Poetry On Odyssey: Am I The Problem?
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Poetry On Odyssey: Am I The Problem?

For all of those who felt disoriented from their past. This one's dedicated to you.

Poetry On Odyssey: Am I The Problem?
Photo by Molly Belle on Unsplash

We sat on the red velvet carpet to be read a story. I was going to sit down next to my friends when two girls pushed me aside and I sat behind by myself. Am I the problem?

I raised my hand to answer a problem in the first grade. My teacher looked over and yelled, "Put your hand down, you talk too much." A teacher passing by pulled me out into the hallway to hug and comfort me because she told me I did nothing wrong. I replied, "Am I the problem?"

A teacher told us to stop talking in class. A classmate tried talking to me and terrified I'd get caught, I wrote a note saying I didn't want to talk because I don't want us to get in trouble. I crumpled the note up afterward to discard later, but it wound up on the floor. A student took notice and the teacher yelled, "Who wrote that?" I got pulled out into the hallway to later be screamed at relentlessly. I began to explain myself but she cut me off to tell me I am a bad person who deserves to go to detention for not following rules. She later told me to not tell my parents about what she had said to me and that she'll be nice and not punish me. At home crying to my parents, I asked, "Am I the problem?"

Text messages came and went on my new slider phone with a keyboard. New attention I was not used to began to soften my heart. Conversations began to play in person and I started to smile wider. However, a few girls didn't like that there was attention not being paid to them. So they intervened. Newer, better, and prettier came into play, and I was pushed to the back of the stage. No new notifications on my phone to be seen. I whispered to myself staring at the blank screen, "Am I the problem?"

While drawing in my notebook, I began to plug in my earphones to listen to new songs on my iPod nano in my history class. "Katie, why are you so short?" "Have you always had buck teeth like that?" "You are like a midget, let's call you midge." "Your feet are freakishly tiny, what size are you?" "You know, you should wear a bigger bra than that. It's noticeable and even _______ is talking about it." I turned around and stared until their noise got dimmer. A tear fell onto the page where I was writing the words, "Am I the problem?"

*Kick, kick, kick.*
"You're eavesdropping aren't you?" "You don't talk much, but I know you do talk huh." "She's probably telling all her friends our conversations." "You still can hear us with those earphone on, don't you?" "Guys, have you seen her chest? She has HUGE tits." I whipped my head around to be shown laughter in my face. I glared around the room, seeing if anyone would speak up. Everyone lowered their head and I swung myself back around, choking back tears brimming my eyes. I replugged in my earphones. I lowered my head and listen to the song that sang, "Am I the problem?"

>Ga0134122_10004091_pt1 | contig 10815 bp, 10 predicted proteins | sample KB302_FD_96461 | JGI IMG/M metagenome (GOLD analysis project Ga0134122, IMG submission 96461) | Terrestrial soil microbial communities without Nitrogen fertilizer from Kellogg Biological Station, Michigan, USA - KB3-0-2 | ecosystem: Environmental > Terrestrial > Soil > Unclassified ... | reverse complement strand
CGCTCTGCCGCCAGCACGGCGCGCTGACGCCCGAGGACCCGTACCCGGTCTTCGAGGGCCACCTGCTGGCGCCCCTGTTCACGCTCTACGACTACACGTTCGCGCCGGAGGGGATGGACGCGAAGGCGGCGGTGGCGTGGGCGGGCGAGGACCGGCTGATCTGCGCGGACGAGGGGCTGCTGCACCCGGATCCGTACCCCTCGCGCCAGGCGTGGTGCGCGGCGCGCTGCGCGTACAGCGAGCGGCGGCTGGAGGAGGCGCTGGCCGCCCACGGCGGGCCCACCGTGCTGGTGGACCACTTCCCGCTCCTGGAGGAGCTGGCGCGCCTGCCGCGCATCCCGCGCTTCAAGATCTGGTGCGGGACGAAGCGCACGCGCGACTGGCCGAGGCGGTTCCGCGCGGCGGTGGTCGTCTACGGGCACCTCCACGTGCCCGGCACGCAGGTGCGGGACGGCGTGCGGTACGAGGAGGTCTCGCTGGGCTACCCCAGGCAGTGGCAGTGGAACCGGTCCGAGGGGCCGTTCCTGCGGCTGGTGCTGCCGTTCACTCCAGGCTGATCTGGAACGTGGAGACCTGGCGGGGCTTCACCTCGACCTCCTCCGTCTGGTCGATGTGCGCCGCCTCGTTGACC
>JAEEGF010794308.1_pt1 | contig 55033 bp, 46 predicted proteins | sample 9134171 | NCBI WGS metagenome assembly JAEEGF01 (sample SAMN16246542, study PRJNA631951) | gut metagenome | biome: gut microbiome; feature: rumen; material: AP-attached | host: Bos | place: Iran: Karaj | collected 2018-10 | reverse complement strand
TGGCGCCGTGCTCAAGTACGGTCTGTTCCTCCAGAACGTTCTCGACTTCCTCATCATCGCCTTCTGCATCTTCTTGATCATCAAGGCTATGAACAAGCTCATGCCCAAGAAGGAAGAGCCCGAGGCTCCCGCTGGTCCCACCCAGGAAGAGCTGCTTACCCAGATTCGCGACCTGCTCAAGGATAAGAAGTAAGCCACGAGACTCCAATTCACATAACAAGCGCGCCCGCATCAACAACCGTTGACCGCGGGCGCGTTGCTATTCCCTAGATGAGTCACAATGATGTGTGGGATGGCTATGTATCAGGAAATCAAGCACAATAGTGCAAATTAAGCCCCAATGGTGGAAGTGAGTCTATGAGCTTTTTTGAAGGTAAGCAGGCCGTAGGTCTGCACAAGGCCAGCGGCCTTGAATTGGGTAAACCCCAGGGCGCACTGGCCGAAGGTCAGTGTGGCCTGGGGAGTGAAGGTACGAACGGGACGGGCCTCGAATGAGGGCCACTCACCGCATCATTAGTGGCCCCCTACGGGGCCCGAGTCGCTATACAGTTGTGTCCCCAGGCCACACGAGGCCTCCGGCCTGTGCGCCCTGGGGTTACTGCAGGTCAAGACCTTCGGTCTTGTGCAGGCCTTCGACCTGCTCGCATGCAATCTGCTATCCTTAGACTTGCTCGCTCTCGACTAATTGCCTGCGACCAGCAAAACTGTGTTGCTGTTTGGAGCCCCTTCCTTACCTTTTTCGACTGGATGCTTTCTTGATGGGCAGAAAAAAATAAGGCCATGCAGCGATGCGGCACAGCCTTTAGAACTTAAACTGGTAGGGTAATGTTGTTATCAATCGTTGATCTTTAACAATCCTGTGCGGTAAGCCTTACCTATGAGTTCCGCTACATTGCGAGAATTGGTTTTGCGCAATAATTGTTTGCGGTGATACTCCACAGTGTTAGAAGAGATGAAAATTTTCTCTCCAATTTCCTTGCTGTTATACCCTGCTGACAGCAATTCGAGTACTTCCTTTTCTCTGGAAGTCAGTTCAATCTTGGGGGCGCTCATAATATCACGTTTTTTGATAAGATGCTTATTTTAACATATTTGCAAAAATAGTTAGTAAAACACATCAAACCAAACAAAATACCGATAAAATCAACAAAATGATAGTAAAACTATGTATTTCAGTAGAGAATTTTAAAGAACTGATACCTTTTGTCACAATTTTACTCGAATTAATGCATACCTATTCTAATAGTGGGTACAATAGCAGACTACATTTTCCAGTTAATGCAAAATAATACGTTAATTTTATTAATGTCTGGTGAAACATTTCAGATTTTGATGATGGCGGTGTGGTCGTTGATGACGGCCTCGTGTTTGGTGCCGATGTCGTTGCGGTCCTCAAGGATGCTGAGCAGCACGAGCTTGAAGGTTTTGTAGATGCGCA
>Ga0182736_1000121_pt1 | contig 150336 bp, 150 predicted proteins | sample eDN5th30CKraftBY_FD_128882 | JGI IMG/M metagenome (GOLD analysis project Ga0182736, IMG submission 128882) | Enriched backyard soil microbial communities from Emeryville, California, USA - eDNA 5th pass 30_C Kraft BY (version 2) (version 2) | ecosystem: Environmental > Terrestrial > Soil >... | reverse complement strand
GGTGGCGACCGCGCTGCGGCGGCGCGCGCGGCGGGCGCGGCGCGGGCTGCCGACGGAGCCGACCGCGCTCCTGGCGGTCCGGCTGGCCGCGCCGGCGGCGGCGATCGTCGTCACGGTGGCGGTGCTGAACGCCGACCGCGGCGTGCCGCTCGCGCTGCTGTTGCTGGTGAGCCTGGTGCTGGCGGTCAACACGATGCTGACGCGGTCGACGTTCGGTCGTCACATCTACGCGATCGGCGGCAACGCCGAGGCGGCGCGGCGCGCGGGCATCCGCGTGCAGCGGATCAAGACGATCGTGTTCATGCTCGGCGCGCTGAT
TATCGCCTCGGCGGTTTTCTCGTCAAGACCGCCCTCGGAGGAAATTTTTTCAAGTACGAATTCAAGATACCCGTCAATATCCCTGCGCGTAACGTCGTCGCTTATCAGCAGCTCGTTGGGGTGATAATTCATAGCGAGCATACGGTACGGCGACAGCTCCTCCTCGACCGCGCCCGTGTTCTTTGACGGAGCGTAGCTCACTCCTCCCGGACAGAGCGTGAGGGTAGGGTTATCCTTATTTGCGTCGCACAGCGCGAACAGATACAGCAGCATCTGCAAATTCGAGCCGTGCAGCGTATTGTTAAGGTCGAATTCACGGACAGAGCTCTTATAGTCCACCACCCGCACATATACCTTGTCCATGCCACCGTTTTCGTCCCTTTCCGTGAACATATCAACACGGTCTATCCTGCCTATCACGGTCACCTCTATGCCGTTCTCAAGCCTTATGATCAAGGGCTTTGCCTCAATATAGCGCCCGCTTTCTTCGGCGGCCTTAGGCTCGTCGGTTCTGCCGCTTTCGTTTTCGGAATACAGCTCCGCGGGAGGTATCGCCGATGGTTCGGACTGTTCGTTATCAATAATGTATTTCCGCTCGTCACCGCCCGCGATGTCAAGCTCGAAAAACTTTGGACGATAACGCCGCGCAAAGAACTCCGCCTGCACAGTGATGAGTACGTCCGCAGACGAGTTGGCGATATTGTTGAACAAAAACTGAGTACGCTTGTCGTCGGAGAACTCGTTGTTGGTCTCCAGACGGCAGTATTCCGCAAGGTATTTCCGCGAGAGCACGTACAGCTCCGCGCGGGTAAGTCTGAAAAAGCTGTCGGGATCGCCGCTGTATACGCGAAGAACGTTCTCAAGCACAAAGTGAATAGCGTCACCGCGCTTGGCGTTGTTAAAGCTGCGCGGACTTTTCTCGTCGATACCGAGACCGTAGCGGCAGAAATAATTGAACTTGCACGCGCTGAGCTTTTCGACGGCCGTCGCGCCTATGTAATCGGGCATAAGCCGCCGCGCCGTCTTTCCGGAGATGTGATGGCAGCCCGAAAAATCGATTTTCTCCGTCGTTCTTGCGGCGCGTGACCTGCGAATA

Furious typing is exchanged with instantaneous beeping and buzzing. We were fighting again and my patience began to wear thin. A blue bubble of text showed up that along the lines read, "If it wasn't for me, none of those friends would have invited you anywhere or liked you. I'm the only reason you have friends in the first place."

But wait, that isn't true

...am I reallythe problem?

"Katie, were you invited to the party?" No, I didn't hear of one." "Oh, I assumed you were. Everyone your friends with is going so I guess you're the only one."

"We knew she'd be sad because you'd be there. So we didn't invite you. Sorry. Find somewhere else."

"Sorry, there's someone else."

"You're not as great as I thought you'd be. I paid for dinner and this is the return I get?"

"You have massive tits omg what size are you?! That looks insane."

"You're not a good person."

"If you'd only lose that weight of yours. You'd be perfect. You have a pretty face, but I saw how you were eating back there. You need to cut back and try to lose weight. Then, guys would like you."

morphed into

"Would you recommend surgery? I want to get it done and I want your advice."

"You have buck teeth" morphed into "I love your smile."

"You are so freakishly short" morphed into "You are the cutest height, I love it."

"Wow, I really like your outfit" wasn't a joking compliment to ridicule or make fun. It morphed into genuinity.

"You are the someone I want to talk to."

"Katie, I want to invite you to the party and I really hope you can make it."

"Katie you look really good, wear that outfit."

"You look healthy."

From grade school, middle school, and high school.

The answer to the questions I have been asking myself throughout my whole life.

"Am I the problem?"

Is "no." I wasn't the problem.

They were.

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This article has not been reviewed by Odyssey HQ and solely reflects the ideas and opinions of the creator.

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